It was the blues - and a little bit of folk, country and soul - that got this year's crop of inductees into the Rock and Roll Hall of Fame.

The new members, inducted Wednesday night, included blues great John Lee Hooker, rhythm and blues artists LaVern Baker, Ike and Tina Turner and the late Jimmy Reed, soulful Wilson Pickett, the Impressions and country-folk-rock pioneers the Byrds.Also inducted during ceremonies subdued by the outbreak of war in the Persian Gulf was the late blues legend Howlin' Wolf, who was honored as an early influence on rock 'n' roll. The late record producer Nesuhi Ertegun was cited for lifetime achievement.

Ahmet Ertegun, the hall's chairman, began the evening with the announcement that "America and its allies have gone to war."

A long moment of silence followed. Before the ceremony at the Waldorf-Astoria hotel began, President Bush's speech to the nation was broadcast on a large screen set up to show clips of the performers being honored.

Like some past ceremonies, the sixth annual event had its controversy, this time over which members of the Impressions were being inducted.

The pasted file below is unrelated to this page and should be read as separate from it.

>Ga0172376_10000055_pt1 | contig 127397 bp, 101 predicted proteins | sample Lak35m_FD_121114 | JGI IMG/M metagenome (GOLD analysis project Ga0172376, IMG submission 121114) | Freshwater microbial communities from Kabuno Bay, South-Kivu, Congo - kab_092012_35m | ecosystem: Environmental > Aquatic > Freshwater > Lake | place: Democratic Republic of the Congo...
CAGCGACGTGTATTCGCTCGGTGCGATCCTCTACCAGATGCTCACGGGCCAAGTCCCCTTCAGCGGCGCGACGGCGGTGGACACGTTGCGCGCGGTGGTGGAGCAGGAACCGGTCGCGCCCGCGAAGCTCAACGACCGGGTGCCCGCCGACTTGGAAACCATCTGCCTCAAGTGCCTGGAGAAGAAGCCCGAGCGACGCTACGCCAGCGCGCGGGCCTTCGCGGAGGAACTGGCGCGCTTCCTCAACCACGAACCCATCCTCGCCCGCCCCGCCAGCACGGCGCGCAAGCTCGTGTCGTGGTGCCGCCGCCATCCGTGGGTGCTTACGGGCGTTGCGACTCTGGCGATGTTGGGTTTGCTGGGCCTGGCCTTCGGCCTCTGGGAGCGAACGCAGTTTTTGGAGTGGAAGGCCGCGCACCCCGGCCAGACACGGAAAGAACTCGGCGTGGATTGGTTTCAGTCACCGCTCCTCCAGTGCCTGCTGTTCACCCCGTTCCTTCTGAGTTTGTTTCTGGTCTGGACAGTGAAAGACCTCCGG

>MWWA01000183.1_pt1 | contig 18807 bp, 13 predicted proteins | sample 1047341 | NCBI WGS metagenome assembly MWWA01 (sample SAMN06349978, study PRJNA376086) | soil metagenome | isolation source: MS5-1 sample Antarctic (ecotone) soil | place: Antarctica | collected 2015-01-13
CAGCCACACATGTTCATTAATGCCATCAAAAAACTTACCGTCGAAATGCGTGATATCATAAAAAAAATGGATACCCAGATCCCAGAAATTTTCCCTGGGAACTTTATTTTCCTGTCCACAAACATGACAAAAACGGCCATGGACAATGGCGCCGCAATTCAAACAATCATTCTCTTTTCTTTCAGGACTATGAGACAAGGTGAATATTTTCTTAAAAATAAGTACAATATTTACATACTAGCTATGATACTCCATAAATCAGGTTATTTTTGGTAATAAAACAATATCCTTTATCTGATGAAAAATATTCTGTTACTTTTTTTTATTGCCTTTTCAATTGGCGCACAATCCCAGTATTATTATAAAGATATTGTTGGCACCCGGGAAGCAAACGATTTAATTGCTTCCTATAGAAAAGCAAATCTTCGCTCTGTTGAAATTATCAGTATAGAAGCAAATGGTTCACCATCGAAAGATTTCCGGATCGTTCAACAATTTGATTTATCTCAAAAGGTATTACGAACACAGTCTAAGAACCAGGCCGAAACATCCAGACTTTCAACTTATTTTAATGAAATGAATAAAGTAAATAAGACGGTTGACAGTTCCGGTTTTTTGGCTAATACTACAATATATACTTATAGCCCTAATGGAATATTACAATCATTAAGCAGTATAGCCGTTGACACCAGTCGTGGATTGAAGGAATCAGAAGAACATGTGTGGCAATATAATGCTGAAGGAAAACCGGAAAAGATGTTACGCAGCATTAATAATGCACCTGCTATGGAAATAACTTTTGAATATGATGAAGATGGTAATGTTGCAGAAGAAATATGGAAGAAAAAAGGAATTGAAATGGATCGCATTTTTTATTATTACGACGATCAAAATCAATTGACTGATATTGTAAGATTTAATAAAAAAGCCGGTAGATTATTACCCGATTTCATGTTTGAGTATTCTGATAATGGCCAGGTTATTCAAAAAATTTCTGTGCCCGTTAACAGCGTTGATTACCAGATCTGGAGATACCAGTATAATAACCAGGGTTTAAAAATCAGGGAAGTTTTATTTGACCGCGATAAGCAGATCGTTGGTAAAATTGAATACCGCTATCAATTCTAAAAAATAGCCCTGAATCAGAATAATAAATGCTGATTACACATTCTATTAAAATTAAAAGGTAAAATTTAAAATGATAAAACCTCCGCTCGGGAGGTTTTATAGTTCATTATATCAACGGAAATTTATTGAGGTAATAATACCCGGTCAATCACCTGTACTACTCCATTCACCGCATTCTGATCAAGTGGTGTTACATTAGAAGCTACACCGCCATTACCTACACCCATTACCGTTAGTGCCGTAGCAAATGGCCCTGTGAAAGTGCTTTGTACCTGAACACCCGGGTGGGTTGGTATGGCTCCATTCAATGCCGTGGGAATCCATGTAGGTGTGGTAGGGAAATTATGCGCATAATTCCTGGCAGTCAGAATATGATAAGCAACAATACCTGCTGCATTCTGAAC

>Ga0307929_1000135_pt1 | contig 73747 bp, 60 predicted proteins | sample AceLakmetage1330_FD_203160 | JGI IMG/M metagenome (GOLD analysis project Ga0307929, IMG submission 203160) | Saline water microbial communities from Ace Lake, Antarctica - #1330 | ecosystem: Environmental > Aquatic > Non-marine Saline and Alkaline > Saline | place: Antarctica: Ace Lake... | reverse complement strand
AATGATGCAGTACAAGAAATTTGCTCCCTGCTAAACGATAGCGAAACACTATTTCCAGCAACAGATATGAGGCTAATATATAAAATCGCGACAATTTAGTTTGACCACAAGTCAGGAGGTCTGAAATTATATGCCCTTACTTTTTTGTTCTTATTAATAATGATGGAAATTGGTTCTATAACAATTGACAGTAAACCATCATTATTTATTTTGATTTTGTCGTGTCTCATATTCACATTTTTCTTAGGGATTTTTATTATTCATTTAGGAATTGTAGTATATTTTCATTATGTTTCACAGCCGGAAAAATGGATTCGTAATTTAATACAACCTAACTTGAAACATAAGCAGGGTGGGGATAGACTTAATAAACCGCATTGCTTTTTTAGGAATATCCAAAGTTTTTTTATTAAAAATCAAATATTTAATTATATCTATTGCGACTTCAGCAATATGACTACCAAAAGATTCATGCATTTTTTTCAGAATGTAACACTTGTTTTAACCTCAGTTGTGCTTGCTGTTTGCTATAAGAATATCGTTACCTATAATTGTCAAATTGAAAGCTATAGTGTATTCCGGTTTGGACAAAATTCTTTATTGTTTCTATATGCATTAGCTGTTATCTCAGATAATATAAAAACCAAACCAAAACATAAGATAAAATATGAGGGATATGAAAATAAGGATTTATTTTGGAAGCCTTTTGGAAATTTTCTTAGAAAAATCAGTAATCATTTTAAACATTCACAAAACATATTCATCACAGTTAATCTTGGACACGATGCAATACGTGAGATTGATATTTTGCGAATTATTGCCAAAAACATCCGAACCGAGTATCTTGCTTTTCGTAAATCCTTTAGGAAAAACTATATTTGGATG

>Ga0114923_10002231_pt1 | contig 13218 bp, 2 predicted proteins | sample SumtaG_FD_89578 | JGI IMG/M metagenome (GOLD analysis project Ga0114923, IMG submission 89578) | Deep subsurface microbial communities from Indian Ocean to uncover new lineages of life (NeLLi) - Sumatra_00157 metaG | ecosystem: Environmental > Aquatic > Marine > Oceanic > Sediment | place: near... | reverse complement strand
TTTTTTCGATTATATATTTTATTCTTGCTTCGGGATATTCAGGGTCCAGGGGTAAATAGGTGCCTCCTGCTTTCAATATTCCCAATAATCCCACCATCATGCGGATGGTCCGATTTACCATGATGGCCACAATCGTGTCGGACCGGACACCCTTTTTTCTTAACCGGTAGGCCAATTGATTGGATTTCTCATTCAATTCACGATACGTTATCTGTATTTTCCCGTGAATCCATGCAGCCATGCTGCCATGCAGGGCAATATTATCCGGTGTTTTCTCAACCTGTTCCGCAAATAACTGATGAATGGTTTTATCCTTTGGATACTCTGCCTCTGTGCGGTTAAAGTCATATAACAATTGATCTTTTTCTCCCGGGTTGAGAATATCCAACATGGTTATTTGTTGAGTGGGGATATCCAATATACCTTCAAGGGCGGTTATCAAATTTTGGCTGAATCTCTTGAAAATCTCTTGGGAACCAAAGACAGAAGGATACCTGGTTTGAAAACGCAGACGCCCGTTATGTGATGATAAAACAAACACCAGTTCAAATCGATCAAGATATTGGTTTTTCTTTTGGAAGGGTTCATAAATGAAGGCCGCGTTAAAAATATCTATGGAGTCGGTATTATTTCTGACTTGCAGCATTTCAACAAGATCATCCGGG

Only the original members of the Byrds - Roger McGuinn, David Crosby, Gene Clark, Chris Hillman and Michael Clarke - were inducted. That left out the late Gram Parsons, whose pioneering country-rock sound has been widely hailed as among rock's most inventive styles.

It wasn't clear if only the original members of the Impressions - Curtis Mayfield, Jerry Butler, Richard Brooks, Arthur Brooks and Sam Gooden - were included. But Fred Cash, who replaced Butler early on, felt he was being left out.

"I'm mad about it," he told reporters before the ceremony.

Butler, the Brooks brothers, Gooden and Cash walked on stage when only the name the Impressions was called. The Byrds were introduced individually.